The most Miami mural at Wynwood Walls belongs to Tatiana Suarez’s topless mermaid, a redhead with wide, bottomless eyes whose body is cloaked in sea-grape leaves. A baby alligator grins from the mermaid’s shoulder.
It’s also Wynwood’s most relaxing mural, calling to Suarez’s mind visions of tall sea grapes on Key Biscayne, where she goes to decompress when she’s “feeling a little overwhelmed and stressed out.”
Still, relaxation in Miami? This week? That’s a comforting thought for Wynwood Walls, the outdoor street-art space with astroturf and boundless charm, which on Tuesday night debuted 12 murals by 12 artists to kick off Miami Art Week.
“There aren’t a lot of locals inside Wynwood Walls, so I wanted to bring a little Miami flavor to it,” says Suarez, a Little Haiti muralist and University of Miami graduate, admiring her mermaid in the dusky light.
Suarez’s mermaid transfixed the well-heeled VIPs who gathered to snap selfies with the mural, part of a showcase titled “Fear Less” that features 11 other national (Brooklyn) and international (Germany, Italy) artists. The new murals, many finished over Thanksgiving weekend, will go on view to the public starting Wednesday, Nov. 30.
Slight rainfall dappled the courtyard dragon sculptures and fitness-ball-size boulders designed by Japanese pioneer Ken Hiratsuka, but was ignored by visitors, too preoccupied with food stations that dished wine, rib-eye and caprese skewers. At 7 p.m., a saxophone cut through the din of courtyard chatter, and through wrought-iron gates came a musician in a burgundy tuxedo and navy-blue hat who danced through the crowd to join his six-piece jazz-funk band, Astro Soul, on a corner stage. Later, tennis star Venus Williams and model Petra Nemcova mingled with the crowd, while muralist Shepard Fairey (the Barack Obama “Hope” poster) donned a DJ hat and Iggy Pop T-shirt to spin music by Parliament Funkadelic and A Tribe Called Quest.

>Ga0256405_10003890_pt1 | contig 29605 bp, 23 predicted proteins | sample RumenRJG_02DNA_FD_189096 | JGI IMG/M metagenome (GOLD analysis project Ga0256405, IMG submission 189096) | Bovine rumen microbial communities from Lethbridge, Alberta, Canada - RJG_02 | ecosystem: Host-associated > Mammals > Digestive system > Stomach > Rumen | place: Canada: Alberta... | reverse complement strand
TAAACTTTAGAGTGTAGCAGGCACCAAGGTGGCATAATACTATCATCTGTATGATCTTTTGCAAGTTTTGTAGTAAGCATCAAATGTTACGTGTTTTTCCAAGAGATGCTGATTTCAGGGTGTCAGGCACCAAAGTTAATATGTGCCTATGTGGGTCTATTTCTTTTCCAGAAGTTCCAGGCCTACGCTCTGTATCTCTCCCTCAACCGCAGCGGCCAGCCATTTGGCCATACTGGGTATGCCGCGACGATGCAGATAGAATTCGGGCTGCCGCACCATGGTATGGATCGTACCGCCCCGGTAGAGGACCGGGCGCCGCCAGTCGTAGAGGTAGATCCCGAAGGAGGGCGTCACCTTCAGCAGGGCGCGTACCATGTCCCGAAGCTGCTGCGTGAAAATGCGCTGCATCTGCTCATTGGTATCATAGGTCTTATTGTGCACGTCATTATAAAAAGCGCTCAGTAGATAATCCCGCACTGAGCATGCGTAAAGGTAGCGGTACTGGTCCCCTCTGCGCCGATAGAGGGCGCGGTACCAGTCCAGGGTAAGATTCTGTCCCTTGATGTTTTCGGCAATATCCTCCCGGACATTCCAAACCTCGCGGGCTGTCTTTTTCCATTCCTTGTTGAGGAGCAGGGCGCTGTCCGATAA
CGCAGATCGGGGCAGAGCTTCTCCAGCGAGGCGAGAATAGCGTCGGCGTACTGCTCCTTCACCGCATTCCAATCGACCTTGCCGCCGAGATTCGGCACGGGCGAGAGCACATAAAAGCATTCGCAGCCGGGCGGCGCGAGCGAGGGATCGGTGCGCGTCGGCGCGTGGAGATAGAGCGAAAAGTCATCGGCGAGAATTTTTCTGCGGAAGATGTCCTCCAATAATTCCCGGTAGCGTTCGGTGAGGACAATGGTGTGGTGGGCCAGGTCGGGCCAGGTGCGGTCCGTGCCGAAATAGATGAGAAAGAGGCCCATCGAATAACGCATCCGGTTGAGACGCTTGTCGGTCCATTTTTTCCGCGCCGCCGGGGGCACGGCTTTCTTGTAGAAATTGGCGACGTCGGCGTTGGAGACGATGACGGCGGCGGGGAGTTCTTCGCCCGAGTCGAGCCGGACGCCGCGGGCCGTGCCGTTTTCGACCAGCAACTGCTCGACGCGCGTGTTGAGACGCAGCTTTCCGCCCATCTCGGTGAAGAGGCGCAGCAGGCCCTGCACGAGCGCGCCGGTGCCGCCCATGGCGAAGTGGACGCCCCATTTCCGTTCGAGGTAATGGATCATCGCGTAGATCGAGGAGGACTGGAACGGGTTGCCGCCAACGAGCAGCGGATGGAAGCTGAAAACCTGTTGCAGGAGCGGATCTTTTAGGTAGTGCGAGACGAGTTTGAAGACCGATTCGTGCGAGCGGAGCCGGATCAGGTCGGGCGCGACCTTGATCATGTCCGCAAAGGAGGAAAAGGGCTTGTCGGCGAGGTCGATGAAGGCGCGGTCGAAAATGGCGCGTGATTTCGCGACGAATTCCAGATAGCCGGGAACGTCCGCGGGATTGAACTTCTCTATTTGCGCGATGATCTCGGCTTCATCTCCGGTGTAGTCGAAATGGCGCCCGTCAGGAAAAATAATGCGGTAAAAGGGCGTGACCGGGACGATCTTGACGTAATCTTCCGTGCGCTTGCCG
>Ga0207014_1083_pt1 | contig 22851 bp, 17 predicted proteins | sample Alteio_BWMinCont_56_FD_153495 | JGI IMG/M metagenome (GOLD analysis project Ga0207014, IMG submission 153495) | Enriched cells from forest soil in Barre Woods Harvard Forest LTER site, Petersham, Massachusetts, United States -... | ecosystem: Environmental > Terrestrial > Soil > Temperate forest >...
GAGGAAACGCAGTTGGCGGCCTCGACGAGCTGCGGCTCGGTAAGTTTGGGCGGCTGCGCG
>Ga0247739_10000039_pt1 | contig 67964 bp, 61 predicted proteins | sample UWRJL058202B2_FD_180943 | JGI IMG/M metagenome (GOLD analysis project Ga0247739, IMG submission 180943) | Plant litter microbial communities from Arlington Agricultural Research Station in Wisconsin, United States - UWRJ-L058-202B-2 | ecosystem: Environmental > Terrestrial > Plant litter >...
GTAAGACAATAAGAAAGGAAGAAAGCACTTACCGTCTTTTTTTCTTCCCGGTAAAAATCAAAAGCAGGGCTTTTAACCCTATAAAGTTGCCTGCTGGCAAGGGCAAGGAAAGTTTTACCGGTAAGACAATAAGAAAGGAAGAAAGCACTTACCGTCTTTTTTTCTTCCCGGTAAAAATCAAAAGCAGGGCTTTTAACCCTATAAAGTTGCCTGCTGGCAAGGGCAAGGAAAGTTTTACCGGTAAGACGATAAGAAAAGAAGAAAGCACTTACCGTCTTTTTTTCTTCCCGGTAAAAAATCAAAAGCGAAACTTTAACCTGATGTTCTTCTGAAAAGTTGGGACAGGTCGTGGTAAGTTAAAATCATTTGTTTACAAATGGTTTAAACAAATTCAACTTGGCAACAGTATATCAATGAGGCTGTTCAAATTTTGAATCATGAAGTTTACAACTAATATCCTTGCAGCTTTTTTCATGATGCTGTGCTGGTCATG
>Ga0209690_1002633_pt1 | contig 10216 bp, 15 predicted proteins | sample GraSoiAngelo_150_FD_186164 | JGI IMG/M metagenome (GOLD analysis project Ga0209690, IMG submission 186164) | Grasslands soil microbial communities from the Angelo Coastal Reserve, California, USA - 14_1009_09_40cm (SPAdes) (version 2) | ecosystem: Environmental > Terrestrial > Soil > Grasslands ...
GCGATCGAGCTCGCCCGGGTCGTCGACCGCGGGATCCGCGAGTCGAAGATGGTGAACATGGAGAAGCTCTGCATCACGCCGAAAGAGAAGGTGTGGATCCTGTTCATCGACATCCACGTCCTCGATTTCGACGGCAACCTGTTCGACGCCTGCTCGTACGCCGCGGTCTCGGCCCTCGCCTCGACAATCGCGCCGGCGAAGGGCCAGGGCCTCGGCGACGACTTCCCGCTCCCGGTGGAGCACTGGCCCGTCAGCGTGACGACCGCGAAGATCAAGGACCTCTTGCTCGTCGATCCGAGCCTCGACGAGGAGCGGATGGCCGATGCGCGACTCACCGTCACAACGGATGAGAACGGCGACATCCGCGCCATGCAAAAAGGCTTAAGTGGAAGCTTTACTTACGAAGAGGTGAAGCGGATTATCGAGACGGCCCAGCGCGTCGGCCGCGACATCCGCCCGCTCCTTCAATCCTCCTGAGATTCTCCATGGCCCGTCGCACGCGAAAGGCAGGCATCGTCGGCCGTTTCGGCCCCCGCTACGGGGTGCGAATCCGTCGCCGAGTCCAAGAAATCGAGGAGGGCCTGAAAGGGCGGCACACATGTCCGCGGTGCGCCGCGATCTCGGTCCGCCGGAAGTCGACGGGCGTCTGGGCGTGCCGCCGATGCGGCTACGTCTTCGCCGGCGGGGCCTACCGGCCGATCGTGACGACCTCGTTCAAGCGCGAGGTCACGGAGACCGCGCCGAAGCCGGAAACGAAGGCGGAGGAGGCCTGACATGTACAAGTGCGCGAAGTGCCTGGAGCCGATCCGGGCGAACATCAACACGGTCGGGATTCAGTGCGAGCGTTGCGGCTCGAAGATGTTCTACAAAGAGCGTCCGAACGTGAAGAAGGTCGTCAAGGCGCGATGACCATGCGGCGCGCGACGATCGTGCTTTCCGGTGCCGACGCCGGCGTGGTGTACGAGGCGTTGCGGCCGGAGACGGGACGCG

Fairey, whose wheat-pasted, red-and-gold mural of late visionary developer Tony Goldman is a Wynwood Walls fixture, says he’s mounting two new paintings this week. One is a 30-by-75-foot-wide mural at Mana Contemporary titled “Mother Nature on the Run,” which he describes as an “antagonistic piece about people with a lack of respect for the environment.”
“I’m trying to go both ways in my work, to celebrate something good and critique something bad,” Fairey says.
Lingerie Francaise at the Sagamore Hotel, Miami Beach
A pair of mannequins in French lingerie frame the automatic doors of the Sagamore Hotel like scantily clad guards for “Lingerie Francaise,” a fashion exhibit rounding up 150 years of women’s undergarments. At ease, guards. We’re here for journalistic reasons.
The show is the brainchild of Catherine Orman, a French fashion historian who raided the archives of 11 major brands – Aubade, Chantelle, Simone Pérèle – and plucked out 100 examples of corsets, girdles and bras, which decorate the walls of the Sagamore atrium and side gallery. The lingerie is paired with paintings and cartoons of women by seven French contemporary artists.
Orman, who originated the show in Paris in 2012, says the display traces lingerie’s history as a tight-fitting corset for French aristocracy in the 18th century to a lacy, erotic garment in the 20th century.
“Lingerie reveals a lot about the history of women and intimacy,” says Orman, her black-rimmed designer glasses glinting in the gallery. “I hope women see them and feel nostalgia for them. It is what millions of them wear every day.”
Wynwood Walls’ new murals will be on view 10 a.m. through midnight starting Wednesday, Nov. 30, at 2520 NW Second Ave., in Miami. between 25th and 26th streets. Admission is free. Go to TheWynwoodWalls.com.
Lingerie Francaise is open 10 a.m.-9 p.m. Wednesday, Nov. 30, through Tuesday, Dec. 6, at the Sagamore Hotel, 1671 Collins Ave., in Miami Beach. Free with RSVP to Eventbrite.com.